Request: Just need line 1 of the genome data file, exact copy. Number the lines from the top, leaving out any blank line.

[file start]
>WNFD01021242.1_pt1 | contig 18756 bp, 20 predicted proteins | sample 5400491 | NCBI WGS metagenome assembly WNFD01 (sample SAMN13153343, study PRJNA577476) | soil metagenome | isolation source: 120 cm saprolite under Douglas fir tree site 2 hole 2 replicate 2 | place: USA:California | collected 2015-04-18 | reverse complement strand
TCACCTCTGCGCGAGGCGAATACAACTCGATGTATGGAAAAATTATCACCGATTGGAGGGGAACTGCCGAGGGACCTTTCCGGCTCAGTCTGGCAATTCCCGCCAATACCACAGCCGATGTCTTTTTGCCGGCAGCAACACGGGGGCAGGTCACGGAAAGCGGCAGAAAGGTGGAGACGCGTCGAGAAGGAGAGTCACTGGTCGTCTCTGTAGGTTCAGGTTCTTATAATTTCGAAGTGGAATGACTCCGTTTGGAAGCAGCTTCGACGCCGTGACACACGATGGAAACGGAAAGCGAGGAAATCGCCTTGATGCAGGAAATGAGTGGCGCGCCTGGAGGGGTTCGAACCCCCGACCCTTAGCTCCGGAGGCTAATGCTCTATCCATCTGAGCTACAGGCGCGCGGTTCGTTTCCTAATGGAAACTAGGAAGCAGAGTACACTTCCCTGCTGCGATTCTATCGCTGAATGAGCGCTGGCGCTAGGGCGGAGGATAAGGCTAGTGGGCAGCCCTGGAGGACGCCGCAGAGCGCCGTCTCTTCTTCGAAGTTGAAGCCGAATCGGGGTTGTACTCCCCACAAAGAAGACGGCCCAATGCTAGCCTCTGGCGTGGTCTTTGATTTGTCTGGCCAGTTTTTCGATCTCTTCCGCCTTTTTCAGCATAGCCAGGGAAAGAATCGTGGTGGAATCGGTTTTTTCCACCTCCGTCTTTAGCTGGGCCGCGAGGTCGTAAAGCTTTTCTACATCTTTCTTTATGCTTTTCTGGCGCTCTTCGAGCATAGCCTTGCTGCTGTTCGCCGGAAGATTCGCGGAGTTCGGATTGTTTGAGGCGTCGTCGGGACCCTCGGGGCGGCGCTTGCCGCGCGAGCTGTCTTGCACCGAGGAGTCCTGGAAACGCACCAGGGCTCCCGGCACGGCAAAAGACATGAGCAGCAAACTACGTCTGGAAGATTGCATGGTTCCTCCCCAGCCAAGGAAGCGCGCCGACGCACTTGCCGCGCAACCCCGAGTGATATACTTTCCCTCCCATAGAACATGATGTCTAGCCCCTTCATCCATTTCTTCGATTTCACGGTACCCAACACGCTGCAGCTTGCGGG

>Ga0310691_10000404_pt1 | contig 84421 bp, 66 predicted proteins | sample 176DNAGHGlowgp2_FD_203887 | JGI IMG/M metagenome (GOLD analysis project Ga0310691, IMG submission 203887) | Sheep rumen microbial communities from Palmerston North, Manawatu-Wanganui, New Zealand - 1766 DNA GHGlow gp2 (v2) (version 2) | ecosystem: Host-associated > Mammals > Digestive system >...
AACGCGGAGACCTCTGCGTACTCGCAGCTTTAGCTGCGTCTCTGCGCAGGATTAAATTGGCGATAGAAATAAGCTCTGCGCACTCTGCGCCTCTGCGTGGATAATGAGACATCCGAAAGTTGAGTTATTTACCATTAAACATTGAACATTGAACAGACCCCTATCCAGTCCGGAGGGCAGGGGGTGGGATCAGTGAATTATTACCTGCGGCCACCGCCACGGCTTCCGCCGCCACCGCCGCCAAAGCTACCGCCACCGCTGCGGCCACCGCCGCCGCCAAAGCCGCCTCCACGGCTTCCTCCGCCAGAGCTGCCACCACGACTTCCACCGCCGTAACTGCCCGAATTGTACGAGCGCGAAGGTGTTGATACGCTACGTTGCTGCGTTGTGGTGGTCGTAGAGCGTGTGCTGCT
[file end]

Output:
>WNFD01021242.1_pt1 | contig 18756 bp, 20 predicted proteins | sample 5400491 | NCBI WGS metagenome assembly WNFD01 (sample SAMN13153343, study PRJNA577476) | soil metagenome | isolation source: 120 cm saprolite under Douglas fir tree site 2 hole 2 replicate 2 | place: USA:California | collected 2015-04-18 | reverse complement strand